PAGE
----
French, Chinese, Vietnamese, Italian, etc. Every country has its own national dishes, food traditions, and food favorites.
When I think about American cuisine, I think about fast food. Burgers, pizza, fries, milkshakes, eggs, bacon, sausages and pancakes. McDonald’s, Taco Bell, Burger King and Wendy’s. This is what you see in all the American movies and commercials.
After moving to the U.S., I was surprised about how many Mexican restaurants there are and that there actually are a lot of healthy places to eat. You can find acai bowls everywhere, and there is a lot of insta-worthy places with quinoa bowls and colorful salads.
Although, you have to keep in mind that it is almost twice as expensive to eat healthy in America than it is to eat unhealthy.
The biggest culture shock for me, in addition to food in America, compared to Denmark, is that candy, cookies, and cakes are cheaper than fruit and vegetables.
The first day I went groceries shopping in San Diego, I paid $5 for three peaches and I got a package with 30 cookies for $2. When you are from Denmark or Scandinavia in general, that seems insane.
In Denmark, we have a “sugar tax” on everything that contains sugar. Cookies, cakes, chocolate, ice cream, gummy bears, and lollipops. This means that everything that contains sugar is more expensive and the reason why the government made this law was to make the people eat healthier.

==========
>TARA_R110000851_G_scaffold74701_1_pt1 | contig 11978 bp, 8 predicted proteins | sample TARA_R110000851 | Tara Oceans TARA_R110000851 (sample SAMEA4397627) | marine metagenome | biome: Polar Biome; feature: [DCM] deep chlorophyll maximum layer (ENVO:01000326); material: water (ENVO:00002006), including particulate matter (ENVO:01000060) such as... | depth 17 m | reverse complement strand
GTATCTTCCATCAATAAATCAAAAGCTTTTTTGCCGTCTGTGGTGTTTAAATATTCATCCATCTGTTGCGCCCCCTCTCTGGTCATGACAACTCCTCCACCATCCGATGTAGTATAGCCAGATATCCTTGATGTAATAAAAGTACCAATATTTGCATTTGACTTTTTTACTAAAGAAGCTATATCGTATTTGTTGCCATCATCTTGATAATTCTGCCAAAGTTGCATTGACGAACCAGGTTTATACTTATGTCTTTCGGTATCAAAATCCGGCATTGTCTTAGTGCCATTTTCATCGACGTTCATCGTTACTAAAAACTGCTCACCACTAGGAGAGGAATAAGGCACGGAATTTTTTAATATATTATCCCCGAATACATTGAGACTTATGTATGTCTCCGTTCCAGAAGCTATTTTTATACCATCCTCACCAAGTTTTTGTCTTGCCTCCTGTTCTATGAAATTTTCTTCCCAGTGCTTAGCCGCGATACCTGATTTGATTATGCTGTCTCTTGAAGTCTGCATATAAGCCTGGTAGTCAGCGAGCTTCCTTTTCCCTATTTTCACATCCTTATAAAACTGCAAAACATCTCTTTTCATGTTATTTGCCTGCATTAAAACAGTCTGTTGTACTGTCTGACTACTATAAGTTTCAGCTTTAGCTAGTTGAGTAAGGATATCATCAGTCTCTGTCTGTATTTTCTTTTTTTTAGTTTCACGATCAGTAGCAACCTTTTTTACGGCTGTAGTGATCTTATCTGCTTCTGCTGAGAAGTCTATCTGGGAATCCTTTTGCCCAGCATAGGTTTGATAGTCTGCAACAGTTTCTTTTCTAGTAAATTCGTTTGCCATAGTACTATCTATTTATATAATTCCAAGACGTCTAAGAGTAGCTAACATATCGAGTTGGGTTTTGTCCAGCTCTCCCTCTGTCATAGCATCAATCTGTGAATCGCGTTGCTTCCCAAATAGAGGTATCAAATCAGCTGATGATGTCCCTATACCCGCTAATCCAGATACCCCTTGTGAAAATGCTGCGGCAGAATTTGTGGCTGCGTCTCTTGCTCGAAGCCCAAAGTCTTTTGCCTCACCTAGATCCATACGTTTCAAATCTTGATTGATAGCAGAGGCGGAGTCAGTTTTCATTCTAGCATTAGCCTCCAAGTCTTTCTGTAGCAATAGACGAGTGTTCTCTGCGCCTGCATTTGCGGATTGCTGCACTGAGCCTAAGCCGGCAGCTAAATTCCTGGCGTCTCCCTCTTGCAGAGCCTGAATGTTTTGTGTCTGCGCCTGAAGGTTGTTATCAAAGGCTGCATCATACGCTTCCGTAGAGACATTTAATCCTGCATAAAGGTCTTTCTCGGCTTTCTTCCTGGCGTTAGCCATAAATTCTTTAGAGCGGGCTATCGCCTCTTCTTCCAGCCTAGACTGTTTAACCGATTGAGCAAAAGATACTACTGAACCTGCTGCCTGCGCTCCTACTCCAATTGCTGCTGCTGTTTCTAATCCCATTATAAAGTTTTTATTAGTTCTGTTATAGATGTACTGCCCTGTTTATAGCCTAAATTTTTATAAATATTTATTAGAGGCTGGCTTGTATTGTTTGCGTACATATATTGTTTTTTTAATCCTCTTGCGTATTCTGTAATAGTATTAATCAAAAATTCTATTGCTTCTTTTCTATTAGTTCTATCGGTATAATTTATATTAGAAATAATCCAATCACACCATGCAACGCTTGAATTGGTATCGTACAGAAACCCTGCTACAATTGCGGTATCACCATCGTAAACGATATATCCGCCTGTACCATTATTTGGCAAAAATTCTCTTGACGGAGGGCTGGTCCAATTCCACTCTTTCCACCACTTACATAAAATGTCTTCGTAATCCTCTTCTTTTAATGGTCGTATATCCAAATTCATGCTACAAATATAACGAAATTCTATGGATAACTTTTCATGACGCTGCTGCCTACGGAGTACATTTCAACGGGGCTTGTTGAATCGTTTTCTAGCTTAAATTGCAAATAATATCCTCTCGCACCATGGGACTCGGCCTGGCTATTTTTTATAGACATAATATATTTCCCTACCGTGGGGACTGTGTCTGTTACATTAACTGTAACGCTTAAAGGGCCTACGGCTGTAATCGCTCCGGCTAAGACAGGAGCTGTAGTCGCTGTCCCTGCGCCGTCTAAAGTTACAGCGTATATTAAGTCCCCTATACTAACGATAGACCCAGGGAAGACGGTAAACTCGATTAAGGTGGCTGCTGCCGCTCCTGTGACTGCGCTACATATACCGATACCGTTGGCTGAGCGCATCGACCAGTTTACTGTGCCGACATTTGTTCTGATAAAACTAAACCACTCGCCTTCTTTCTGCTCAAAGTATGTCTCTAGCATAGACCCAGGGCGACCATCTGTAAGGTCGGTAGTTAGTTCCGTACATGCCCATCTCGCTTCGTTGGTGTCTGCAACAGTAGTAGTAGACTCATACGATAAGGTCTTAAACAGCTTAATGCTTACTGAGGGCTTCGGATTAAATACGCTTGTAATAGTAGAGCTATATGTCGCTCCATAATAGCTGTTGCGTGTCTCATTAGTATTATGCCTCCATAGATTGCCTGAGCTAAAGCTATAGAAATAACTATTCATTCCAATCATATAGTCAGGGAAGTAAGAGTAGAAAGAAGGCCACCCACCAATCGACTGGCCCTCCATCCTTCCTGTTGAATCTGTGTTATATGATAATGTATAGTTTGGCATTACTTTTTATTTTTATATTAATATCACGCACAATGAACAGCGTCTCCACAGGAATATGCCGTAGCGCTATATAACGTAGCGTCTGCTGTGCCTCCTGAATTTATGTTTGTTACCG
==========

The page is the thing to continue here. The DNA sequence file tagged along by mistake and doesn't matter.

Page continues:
In contrast, fruit and vegetables are very cheap in Denmark and you can get a kilo of peaches for less than $2.
Another thing I was surprised about after moving to the U.S., is that people eat out all the time. Many Americans get take away for breakfast and lunch at the office and it is normal to go out for dinner two or three times a week.
In Denmark, people normally bring a bag lunch for work and, of course, it often contains rye bread. Going out for dinner is not something a normal Danish family does very often, and if they do, it is often just during the weekends. It is a typically Danish thing that a family eats a homemade dinner together at home every night.
This is actually also a part of the “hygge-feeling” that I told you about in my first column. Danes spend a lot of time around the kitchen table talking about what they did that day, about current affairs, and having fun.
Mathilde Rousseau Bjerregaard is an editorial intern with San Diego Community Newspaper Group, who is from Aarhus, Denmark. Contact her at email@example.com.